Author note: it was good to hear the questions about this innovative work particularly as regards addressing the learning needs of staff who are often neglected and as regards the potential for further adult-centred learning in this context.
Fitzmaurice, B. Riverside Veterinary Care Ltd., Abergavenny and Robbé, I.J. Memorial University, Newfoundland
Continuing professional development (CPD) sessions for veterinary reception staff should be enjoyable, meet individuals’ needs and practices’ needs. However these sessions can: be hard to source, difficult to implement in busy practices, deal in generalities, fail to benefit individuals and practices’ business.
Our approach involved an external facilitator with professional education competencies holding three interactive CPD sessions over three months. The topics of the sessions were based on staff identified needs before, during and after each session and on the practice needs ascertained by the veterinary directors.
The initial topics included difficult clients, late payments, and bereavement. The methods included assuring confidentiality, using the communication skills curriculum project (https://sites.google.com/site/nuvacs/) with modified scenarios, and feedback.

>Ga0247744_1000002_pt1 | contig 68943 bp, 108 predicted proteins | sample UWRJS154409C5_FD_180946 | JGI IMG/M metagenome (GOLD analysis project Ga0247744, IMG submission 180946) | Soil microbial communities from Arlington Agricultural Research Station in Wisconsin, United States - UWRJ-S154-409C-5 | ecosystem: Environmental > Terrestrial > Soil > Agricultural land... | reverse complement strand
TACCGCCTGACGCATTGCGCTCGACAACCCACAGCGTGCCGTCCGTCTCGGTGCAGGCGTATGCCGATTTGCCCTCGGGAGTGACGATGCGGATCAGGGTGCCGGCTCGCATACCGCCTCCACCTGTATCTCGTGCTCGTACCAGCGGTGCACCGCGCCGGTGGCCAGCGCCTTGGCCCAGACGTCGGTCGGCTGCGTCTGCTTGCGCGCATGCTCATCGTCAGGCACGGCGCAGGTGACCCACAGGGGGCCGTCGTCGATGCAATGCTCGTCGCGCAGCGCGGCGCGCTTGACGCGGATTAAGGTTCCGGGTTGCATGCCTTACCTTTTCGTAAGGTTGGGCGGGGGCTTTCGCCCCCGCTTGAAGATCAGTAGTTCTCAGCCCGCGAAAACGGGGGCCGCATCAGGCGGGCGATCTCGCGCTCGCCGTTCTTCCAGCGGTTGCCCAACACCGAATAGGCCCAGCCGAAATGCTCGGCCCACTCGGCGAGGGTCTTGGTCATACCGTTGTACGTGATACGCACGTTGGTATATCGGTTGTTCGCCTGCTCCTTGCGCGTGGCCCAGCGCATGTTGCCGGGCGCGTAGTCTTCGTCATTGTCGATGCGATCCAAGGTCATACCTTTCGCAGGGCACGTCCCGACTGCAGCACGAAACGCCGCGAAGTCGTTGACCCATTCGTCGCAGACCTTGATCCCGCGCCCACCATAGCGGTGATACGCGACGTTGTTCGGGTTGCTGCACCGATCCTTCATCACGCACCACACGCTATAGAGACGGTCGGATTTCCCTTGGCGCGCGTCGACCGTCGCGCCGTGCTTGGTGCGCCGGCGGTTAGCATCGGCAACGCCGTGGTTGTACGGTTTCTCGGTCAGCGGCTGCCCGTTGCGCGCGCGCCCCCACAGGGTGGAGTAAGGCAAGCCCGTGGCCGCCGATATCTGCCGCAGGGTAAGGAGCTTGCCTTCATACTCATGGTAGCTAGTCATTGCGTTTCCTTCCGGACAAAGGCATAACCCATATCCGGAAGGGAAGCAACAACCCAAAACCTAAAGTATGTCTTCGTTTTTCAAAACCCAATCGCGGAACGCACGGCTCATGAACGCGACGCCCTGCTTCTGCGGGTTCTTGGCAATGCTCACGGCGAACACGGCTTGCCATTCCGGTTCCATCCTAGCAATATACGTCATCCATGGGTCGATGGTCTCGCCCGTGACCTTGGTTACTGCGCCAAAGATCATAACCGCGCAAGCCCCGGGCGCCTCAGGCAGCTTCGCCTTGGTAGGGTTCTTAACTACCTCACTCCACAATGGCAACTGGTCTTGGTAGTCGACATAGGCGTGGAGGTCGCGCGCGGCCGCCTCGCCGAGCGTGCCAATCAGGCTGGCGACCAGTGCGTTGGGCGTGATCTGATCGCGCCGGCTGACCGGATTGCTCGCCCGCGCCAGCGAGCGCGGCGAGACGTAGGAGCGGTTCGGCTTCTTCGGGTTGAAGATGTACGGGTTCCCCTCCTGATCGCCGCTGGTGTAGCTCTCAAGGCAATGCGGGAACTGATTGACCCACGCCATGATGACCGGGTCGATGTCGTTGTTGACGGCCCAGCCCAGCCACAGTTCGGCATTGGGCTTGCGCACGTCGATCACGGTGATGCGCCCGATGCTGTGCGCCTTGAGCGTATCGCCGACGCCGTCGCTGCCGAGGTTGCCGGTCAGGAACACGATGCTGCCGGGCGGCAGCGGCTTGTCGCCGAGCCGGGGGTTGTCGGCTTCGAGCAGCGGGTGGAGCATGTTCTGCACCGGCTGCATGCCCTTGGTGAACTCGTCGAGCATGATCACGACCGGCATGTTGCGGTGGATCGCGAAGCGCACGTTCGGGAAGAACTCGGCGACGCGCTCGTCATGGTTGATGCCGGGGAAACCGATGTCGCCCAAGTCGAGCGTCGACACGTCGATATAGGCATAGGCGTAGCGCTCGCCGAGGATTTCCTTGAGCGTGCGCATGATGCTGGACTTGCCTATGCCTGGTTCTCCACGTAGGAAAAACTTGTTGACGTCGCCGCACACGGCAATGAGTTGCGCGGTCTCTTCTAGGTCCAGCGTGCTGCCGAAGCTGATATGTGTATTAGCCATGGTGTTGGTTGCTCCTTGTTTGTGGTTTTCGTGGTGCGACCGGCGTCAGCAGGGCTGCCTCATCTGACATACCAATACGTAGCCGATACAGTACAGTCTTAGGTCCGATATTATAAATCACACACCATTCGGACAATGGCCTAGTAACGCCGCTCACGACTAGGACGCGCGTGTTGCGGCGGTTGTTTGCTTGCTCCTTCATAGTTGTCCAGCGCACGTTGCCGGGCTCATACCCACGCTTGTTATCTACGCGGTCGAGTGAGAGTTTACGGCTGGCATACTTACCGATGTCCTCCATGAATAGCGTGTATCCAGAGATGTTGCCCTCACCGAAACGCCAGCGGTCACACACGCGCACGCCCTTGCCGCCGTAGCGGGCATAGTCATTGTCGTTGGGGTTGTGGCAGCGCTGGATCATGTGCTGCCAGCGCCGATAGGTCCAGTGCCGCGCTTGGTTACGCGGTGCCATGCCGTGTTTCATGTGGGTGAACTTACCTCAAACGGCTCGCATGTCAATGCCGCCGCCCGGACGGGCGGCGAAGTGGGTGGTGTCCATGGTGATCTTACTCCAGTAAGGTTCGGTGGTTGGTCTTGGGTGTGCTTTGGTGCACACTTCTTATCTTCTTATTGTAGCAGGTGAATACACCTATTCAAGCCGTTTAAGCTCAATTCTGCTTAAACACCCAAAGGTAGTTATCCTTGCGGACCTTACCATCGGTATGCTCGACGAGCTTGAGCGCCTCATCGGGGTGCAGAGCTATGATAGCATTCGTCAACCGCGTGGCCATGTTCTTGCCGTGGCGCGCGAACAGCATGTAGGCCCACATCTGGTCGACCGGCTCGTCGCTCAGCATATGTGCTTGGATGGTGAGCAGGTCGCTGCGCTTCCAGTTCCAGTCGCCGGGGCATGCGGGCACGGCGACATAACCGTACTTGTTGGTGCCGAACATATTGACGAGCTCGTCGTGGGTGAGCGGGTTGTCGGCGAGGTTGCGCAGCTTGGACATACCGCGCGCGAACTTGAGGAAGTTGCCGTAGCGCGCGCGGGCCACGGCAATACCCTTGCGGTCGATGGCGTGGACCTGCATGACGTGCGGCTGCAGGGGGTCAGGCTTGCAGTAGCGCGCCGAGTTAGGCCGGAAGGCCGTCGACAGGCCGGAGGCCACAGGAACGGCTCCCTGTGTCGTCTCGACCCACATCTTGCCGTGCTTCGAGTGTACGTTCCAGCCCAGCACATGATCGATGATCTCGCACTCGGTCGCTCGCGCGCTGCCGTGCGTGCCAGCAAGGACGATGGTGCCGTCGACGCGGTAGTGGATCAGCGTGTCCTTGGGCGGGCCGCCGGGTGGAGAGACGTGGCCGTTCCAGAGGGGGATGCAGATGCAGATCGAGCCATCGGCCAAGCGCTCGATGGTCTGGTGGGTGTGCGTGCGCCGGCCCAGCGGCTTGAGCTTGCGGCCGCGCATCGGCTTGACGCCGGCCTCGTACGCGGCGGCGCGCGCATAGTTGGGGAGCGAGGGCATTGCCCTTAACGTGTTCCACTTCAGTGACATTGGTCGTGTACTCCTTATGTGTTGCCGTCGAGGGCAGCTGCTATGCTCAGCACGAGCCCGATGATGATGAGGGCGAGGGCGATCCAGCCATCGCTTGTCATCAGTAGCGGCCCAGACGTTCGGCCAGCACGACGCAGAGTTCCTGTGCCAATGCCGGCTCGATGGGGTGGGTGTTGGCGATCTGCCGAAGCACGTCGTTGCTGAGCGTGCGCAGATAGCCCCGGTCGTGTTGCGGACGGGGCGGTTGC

Staff were reassured by the confidentiality within the sessions and by only anonymised information being conveyed to the directors by the facilitator hence they spoke with more openness. The practice gained specific feedback about opportunities for improvements e.g. lone working policies, dispensing and follow-up procedures, communications within the practice and induction issues. Staff development occurred through role playing in the scenarios, interactive discussions, and self-determined learning between sessions. Other learning needs e.g. credit regulations, complaints, emerged and the staff saw the directors responding.
Neighbouring practices could hold joint CPD sessions to reduce costs and the impact on rotas, and to obtain specific, anonymised feedback from a facilitator. Veterinary education institutions could provide a facilitator which would also improve communications between primary care and secondary referral centres. Our approach involves staff whose CPD needs can be neglected.